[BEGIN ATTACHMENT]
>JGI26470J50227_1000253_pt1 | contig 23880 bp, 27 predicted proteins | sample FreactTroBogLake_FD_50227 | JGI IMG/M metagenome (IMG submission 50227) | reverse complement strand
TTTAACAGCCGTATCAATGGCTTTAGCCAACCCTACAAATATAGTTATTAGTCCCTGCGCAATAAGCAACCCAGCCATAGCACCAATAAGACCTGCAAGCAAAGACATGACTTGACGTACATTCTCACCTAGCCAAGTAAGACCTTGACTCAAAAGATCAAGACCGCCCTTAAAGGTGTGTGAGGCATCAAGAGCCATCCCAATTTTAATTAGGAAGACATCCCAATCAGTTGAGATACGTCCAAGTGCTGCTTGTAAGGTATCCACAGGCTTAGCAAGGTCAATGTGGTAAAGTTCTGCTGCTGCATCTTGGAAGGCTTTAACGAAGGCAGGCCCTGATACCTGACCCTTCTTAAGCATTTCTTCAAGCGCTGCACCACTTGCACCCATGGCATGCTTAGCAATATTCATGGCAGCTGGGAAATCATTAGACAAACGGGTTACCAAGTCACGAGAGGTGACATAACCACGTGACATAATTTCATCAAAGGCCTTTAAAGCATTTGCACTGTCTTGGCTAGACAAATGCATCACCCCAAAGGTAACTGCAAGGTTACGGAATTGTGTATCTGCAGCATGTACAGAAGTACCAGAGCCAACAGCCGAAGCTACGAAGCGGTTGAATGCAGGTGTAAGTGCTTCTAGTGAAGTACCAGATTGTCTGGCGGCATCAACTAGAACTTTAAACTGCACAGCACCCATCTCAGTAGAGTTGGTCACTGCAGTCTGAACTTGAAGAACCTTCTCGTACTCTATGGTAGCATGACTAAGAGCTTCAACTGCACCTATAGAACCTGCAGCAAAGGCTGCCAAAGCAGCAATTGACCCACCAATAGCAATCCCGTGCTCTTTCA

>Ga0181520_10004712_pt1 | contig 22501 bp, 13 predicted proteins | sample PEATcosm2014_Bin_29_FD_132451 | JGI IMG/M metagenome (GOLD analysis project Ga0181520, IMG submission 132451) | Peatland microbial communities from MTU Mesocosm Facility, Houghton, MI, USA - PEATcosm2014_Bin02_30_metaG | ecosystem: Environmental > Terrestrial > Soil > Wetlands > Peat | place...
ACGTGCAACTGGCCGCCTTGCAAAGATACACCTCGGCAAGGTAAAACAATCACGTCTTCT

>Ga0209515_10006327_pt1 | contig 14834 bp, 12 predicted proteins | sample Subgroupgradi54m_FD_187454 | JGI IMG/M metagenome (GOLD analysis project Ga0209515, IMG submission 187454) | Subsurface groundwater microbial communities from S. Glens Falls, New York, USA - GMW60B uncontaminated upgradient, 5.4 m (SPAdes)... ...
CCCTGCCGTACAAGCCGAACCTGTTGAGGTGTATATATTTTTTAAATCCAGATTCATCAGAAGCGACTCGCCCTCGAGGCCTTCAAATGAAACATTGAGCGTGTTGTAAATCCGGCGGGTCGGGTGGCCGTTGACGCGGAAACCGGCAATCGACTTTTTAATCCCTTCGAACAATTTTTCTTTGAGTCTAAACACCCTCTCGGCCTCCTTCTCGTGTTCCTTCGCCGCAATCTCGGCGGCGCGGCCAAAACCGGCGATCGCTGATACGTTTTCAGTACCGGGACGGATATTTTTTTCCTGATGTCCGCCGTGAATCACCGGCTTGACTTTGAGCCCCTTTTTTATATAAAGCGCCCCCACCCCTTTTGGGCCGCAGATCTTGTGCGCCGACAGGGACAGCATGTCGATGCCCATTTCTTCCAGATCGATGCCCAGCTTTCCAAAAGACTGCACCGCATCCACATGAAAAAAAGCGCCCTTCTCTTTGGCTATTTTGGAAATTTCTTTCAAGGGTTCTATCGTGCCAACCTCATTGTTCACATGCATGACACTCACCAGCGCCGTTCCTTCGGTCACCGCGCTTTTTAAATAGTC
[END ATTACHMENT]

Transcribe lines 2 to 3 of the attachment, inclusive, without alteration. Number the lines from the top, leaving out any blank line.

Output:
TTTAACAGCCGTATCAATGGCTTTAGCCAACCCTACAAATATAGTTATTAGTCCCTGCGCAATAAGCAACCCAGCCATAGCACCAATAAGACCTGCAAGCAAAGACATGACTTGACGTACATTCTCACCTAGCCAAGTAAGACCTTGACTCAAAAGATCAAGACCGCCCTTAAAGGTGTGTGAGGCATCAAGAGCCATCCCAATTTTAATTAGGAAGACATCCCAATCAGTTGAGATACGTCCAAGTGCTGCTTGTAAGGTATCCACAGGCTTAGCAAGGTCAATGTGGTAAAGTTCTGCTGCTGCATCTTGGAAGGCTTTAACGAAGGCAGGCCCTGATACCTGACCCTTCTTAAGCATTTCTTCAAGCGCTGCACCACTTGCACCCATGGCATGCTTAGCAATATTCATGGCAGCTGGGAAATCATTAGACAAACGGGTTACCAAGTCACGAGAGGTGACATAACCACGTGACATAATTTCATCAAAGGCCTTTAAAGCATTTGCACTGTCTTGGCTAGACAAATGCATCACCCCAAAGGTAACTGCAAGGTTACGGAATTGTGTATCTGCAGCATGTACAGAAGTACCAGAGCCAACAGCCGAAGCTACGAAGCGGTTGAATGCAGGTGTAAGTGCTTCTAGTGAAGTACCAGATTGTCTGGCGGCATCAACTAGAACTTTAAACTGCACAGCACCCATCTCAGTAGAGTTGGTCACTGCAGTCTGAACTTGAAGAACCTTCTCGTACTCTATGGTAGCATGACTAAGAGCTTCAACTGCACCTATAGAACCTGCAGCAAAGGCTGCCAAAGCAGCAATTGACCCACCAATAGCAATCCCGTGCTCTTTCA

>Ga0181520_10004712_pt1 | contig 22501 bp, 13 predicted proteins | sample PEATcosm2014_Bin_29_FD_132451 | JGI IMG/M metagenome (GOLD analysis project Ga0181520, IMG submission 132451) | Peatland microbial communities from MTU Mesocosm Facility, Houghton, MI, USA - PEATcosm2014_Bin02_30_metaG | ecosystem: Environmental > Terrestrial > Soil > Wetlands > Peat | place...